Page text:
Iraq News - Local News - Baghdadpost

Why are extremists angry at Riyadh?

For decades in Saudi Arabia, the voice of a few extremists was higher than the voice of the moderates, who were many. They spread hatred and accused those who fought hatred, whether officials, writers, intellectuals or even ordinary citizens, of infidelity. They controlled education and planted a poisonous mixture of Muslim Brotherhood and Sururist ideas in the students’ minds for the purpose of producing close-minded people who detest modern life. 

The phenomenon of their rise began in 1979. They gradually managed to impose their influence on social and cultural life and sought to make radical changes in the nature of the simple society that had faith in an innate manner. To achieve this, laws and practices which conflict and oppose the society’s habits were imposed. Women were hence restrained and arts, even those related to heritage and traditions, were prohibited. The idea of the homeland was marginalized in favor of the bigger nation and anything related to the homeland was prohibited, such as chanting the royal salute and celebrating the national day. Celebrations and theatres’ and cinemas’ work came to an end and so did other means of entertainment. The names of enlightened intellectuals such as Ghazi Al Gosaibi were smeared and takfirist names such as Sayyid Qutb were praised.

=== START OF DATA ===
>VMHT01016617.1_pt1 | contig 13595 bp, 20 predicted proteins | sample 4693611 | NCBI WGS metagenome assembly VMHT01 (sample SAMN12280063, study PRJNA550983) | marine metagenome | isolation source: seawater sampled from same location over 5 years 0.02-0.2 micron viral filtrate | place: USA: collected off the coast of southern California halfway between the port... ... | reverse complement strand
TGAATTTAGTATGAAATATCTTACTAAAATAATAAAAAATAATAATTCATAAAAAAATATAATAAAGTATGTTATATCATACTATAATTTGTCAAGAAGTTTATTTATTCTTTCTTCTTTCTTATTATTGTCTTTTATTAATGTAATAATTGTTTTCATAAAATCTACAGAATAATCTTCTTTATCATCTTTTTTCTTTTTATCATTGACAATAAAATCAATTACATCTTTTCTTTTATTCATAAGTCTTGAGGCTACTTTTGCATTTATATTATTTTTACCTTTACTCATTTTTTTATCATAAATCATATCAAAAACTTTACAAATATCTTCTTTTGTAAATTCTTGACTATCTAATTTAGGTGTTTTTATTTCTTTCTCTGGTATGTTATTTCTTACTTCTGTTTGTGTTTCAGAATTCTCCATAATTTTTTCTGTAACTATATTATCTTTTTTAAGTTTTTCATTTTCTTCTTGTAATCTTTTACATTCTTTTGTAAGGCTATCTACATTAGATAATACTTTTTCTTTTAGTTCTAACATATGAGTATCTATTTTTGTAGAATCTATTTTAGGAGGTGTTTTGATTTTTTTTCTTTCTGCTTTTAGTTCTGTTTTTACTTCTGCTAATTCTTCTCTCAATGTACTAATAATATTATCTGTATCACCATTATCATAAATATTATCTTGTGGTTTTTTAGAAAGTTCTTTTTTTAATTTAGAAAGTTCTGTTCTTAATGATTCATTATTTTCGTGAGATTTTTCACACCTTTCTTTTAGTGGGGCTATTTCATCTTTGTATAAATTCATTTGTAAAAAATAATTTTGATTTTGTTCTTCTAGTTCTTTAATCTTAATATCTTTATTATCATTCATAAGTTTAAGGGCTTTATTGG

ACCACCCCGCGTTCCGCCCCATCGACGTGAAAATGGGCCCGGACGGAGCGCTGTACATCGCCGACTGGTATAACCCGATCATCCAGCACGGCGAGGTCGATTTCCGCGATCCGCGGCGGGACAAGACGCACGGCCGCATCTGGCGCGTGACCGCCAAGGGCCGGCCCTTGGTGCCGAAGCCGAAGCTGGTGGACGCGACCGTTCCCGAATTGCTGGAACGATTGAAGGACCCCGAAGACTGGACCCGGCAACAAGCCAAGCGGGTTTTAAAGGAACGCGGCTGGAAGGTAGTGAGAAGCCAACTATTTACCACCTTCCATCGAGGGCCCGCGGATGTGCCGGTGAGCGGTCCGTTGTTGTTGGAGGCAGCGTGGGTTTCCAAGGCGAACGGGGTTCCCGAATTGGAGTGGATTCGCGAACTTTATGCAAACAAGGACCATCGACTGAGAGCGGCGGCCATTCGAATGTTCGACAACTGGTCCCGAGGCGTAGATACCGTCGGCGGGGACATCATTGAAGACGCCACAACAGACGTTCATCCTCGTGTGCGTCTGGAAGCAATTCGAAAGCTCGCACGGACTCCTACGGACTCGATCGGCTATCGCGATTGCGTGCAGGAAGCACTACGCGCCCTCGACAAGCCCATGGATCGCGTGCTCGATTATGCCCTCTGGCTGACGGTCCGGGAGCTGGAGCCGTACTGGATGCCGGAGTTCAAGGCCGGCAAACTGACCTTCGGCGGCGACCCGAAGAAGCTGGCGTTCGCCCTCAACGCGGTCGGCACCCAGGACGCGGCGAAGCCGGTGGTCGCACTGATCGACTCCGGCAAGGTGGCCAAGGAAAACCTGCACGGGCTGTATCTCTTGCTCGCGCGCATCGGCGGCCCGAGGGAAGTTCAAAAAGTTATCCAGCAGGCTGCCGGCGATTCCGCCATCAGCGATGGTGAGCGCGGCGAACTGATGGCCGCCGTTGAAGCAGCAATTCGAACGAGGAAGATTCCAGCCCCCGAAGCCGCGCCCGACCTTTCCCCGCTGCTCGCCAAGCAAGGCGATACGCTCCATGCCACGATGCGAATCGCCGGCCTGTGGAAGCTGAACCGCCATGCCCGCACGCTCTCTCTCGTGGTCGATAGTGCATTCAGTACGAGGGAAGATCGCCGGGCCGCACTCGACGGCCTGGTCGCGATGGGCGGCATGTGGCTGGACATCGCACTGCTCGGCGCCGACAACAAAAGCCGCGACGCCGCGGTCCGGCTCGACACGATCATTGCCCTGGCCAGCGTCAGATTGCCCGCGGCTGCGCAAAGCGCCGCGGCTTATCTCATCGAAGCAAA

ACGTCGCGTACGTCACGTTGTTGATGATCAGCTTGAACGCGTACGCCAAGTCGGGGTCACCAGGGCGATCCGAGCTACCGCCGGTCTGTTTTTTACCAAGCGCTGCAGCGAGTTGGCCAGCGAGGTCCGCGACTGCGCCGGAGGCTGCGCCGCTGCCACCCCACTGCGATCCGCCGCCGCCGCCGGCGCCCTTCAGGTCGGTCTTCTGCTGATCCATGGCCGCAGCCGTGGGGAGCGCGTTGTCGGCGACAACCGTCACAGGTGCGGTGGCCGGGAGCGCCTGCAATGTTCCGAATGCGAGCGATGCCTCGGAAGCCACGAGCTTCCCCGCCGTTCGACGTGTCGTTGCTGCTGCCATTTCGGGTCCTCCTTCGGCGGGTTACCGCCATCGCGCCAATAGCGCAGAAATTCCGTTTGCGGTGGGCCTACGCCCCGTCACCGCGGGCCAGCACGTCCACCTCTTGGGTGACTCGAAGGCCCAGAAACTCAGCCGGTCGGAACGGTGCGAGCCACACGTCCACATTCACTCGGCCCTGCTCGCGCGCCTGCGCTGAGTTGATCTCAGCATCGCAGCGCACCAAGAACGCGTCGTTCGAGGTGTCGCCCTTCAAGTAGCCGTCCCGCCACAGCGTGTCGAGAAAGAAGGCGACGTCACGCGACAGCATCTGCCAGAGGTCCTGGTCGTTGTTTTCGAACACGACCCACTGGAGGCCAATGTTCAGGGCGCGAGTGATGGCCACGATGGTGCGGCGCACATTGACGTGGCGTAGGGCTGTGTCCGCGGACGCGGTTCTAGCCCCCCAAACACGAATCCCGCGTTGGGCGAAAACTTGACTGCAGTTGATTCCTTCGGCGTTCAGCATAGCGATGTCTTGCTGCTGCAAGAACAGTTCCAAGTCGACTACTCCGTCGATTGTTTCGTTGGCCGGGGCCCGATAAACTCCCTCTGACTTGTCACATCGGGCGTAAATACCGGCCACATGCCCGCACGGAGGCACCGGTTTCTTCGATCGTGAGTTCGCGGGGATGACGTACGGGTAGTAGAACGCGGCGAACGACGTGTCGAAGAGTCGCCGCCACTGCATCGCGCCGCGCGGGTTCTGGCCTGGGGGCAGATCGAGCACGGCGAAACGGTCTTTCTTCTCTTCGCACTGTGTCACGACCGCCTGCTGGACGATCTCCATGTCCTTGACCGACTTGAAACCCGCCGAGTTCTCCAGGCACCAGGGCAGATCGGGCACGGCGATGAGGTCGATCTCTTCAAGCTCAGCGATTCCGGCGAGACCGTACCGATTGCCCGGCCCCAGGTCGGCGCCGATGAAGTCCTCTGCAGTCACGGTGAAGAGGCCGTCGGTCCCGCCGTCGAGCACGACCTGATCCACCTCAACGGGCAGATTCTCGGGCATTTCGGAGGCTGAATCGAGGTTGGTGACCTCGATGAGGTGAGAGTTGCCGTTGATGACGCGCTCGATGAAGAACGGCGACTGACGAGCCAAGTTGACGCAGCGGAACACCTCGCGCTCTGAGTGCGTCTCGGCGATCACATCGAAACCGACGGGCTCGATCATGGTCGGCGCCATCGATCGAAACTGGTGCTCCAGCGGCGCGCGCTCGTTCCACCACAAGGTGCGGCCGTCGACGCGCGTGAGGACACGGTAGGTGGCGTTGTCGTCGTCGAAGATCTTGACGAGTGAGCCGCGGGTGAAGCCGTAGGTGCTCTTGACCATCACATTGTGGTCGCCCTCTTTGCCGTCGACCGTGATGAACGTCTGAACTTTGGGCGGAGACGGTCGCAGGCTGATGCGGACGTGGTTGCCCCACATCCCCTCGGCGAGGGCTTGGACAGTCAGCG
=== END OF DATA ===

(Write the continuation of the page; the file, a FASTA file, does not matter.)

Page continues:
Incitement and mobilization reached religious and media podiums until we saw large groups of young people selling their minds and turning into a herd who take orders from intolerant preachers who can get them to sacrifice themselves with just one word. Back then, we saw Saudis booby-trap their cars and wear explosive belts to kill other Saudis thus carrying out the schemes of al-Qaeda and ISIS to destroy the state by shedding blood and spreading chaos. 

The extremists’ issues turned into crises that almost tore the society’s fabric by engaging in debates over essential topics such as women’s driving of cars, arts, women’s rights and others. Extremists silenced rational people and used takfirist fatwas and the strategies of assassinating the personality. They did not only become the street’s stars but they also became among the most influential figures on Twitter which became their strongest platform and the arena where they gather. Their influence went beyond Saudi Arabia as they offered themselves to other countries. We saw one of them deliver a speech in Cairo during the days of the so-called Arab Spring and he publicly warned that Judgment Day is near. 

Who would have believed that this situation will end and become from the past during a short period of time as Crown Prince Mohammed bin Salman assumed his tasks? It’s a very difficult task to get rid of this legacy of extremism during a short period of time, and it’s difficult to believe this if we hadn’t seen it with our own eyes. No one would have imagined these brave and huge steps in supporting tolerance and moderation, such as allowing women to drive and stopping extremist figures.